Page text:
First Nations, Union Appeal for Help for Commercial Salmon Fishermen

John Crawford

First Nation and union leaders say there is a desperate need for relief for commercial salmon fishermen on BC's coast.

Advocates held a news conference in Vancouver Monday, saying the federal and provincial governments need to step in to help fishermen through the worst commercial fishing season seen in 50 years as runs have plummeted for all species and in all regions.

Prince Rupert's Joy Thorkelson, president of the United Fishermen and Allied Workers' Union (Unifor), says at least 2500 people have been affected by the downturn.

Bob Chamberlain, a former vice-president of Union of BC Indian Chiefs, says the government needs to come up with diverse solutions since global warming is an added stressor for salmon, "and we're here today to call upon the government for disaster relief for the communities that still rely on commercial fishing, up and down this coast; the hardship that is now foisted upon hard-working Canadians is a very large problem within the communities."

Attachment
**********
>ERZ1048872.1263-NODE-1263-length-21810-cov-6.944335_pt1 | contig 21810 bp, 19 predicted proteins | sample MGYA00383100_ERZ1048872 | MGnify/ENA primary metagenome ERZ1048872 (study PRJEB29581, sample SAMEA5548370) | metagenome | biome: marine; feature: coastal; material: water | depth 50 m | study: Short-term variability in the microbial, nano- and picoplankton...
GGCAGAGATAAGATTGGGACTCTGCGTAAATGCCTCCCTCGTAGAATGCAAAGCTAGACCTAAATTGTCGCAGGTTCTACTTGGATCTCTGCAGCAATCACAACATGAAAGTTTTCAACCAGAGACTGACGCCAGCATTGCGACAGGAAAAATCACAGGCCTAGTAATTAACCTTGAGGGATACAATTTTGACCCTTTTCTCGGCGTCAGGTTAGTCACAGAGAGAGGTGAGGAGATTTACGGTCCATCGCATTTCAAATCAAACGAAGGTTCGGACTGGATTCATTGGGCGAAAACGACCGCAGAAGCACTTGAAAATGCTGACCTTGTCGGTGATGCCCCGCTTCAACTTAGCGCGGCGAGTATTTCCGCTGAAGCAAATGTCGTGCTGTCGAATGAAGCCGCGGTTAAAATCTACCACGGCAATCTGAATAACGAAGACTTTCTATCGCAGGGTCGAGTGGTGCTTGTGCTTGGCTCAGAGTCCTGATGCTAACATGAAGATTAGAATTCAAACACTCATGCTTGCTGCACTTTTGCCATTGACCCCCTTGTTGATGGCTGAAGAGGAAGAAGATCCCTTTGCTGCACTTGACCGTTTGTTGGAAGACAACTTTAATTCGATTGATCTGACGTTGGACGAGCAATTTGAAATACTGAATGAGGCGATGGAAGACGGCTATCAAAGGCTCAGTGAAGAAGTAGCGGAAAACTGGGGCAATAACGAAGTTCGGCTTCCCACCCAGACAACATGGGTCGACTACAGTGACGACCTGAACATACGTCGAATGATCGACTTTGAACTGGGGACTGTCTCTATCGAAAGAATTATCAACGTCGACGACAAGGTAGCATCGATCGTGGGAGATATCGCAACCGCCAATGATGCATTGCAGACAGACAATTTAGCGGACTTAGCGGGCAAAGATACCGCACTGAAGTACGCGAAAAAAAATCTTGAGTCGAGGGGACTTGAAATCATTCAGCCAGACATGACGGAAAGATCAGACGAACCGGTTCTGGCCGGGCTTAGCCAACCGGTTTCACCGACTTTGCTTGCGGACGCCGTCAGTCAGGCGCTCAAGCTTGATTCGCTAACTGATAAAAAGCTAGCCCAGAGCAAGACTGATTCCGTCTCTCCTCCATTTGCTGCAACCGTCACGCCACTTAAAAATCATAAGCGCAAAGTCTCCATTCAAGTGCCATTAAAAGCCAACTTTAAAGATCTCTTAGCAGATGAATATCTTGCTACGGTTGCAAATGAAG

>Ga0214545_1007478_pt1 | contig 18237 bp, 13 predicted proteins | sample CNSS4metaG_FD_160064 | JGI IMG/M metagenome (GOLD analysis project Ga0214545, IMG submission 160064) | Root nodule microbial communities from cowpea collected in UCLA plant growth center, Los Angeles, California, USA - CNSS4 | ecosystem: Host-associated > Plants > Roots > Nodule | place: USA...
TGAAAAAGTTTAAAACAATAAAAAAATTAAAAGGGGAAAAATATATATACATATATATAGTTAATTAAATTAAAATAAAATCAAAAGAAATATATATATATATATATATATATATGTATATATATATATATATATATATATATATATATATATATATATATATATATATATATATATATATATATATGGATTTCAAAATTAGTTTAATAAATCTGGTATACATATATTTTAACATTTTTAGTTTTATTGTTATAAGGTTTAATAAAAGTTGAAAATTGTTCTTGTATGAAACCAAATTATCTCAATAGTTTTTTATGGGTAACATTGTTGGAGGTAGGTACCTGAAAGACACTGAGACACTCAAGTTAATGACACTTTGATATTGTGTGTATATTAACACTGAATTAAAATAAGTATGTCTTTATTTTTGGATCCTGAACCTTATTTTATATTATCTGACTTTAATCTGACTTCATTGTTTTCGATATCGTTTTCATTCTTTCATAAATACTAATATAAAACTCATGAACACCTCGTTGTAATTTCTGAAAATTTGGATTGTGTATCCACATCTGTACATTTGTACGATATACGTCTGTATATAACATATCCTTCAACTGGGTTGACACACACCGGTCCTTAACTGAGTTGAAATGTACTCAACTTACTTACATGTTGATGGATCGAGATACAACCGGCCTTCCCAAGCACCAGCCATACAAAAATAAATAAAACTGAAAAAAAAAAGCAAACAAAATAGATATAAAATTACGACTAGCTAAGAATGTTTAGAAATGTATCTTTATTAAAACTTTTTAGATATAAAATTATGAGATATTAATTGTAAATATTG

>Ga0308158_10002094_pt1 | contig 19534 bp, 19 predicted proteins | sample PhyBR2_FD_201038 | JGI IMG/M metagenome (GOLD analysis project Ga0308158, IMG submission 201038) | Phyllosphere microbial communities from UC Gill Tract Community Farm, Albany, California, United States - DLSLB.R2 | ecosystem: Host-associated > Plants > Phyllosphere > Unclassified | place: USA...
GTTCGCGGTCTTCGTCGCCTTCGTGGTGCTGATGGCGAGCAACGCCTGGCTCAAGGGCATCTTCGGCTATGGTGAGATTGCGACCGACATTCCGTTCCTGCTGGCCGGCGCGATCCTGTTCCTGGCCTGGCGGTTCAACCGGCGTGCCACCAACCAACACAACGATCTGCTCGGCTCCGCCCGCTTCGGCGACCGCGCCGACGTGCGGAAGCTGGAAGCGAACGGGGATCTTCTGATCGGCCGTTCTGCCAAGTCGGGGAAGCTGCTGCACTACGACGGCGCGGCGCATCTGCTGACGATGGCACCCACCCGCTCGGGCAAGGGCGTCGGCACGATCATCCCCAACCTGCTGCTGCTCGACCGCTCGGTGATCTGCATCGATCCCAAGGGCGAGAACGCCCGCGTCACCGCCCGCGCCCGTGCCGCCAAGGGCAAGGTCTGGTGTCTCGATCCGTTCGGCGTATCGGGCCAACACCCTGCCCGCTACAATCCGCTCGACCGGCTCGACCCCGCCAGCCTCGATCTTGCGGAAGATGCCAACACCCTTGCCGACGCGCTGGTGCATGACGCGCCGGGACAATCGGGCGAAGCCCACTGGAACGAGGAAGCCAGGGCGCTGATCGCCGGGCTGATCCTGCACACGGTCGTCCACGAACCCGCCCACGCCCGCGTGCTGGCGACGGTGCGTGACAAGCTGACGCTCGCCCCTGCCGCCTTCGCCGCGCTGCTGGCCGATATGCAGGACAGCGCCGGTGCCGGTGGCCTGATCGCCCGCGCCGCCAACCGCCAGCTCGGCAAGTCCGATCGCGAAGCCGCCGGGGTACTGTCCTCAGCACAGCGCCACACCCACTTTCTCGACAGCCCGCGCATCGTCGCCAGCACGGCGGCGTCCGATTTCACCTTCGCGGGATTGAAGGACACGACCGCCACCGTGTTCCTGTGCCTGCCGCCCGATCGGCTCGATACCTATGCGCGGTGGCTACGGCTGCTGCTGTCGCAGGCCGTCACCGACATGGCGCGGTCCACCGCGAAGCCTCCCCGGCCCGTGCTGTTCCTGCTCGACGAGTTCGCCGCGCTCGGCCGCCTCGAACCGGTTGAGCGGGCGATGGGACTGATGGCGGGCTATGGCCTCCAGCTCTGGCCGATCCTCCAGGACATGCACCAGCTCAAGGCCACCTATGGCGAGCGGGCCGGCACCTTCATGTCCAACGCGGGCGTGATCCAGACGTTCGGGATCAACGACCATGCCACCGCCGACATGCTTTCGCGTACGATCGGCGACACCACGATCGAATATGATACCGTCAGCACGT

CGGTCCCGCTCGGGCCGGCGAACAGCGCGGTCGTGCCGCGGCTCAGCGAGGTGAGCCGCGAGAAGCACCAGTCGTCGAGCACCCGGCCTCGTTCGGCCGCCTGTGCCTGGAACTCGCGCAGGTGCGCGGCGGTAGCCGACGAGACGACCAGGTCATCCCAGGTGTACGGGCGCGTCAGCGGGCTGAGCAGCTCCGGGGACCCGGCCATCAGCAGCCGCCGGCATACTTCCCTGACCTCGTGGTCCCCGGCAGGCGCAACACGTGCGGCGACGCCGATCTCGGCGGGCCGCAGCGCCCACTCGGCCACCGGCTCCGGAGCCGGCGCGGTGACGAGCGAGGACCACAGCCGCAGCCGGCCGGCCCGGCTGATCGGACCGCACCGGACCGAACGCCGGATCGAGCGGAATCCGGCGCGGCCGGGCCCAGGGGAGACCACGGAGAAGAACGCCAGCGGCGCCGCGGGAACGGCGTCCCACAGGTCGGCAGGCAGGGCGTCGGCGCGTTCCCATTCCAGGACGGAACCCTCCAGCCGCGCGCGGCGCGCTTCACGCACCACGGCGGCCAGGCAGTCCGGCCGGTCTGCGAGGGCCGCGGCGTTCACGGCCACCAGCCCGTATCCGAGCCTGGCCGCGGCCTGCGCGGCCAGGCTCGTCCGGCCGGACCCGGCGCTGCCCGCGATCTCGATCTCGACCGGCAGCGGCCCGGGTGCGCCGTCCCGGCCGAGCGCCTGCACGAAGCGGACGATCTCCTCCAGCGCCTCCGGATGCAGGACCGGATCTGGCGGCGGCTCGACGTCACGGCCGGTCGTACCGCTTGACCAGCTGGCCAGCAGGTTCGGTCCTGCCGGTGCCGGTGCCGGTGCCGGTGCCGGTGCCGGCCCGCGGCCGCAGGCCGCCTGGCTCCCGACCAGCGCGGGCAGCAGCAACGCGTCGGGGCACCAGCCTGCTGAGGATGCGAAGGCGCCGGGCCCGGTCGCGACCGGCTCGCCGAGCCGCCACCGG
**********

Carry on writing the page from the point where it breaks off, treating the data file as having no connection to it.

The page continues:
Lax Kw'alaam Mayor John Helin, who's also a former gillnetter, says the lack in salmon has put pressure on other species of fish and there's been a decline in their numbers.

He suggests one of the solutions could be a cull of seals and sea lions.

He asked "how do we diversify what we do on the coast, and with the lack of salmon, there's pressure put on other species and how do we work together to find solutions?  It's just not happening right now."

A statement from the Department of Fisheries and Oceans says the government understands and empathizes with the economic impacts of the declining salmon returns.

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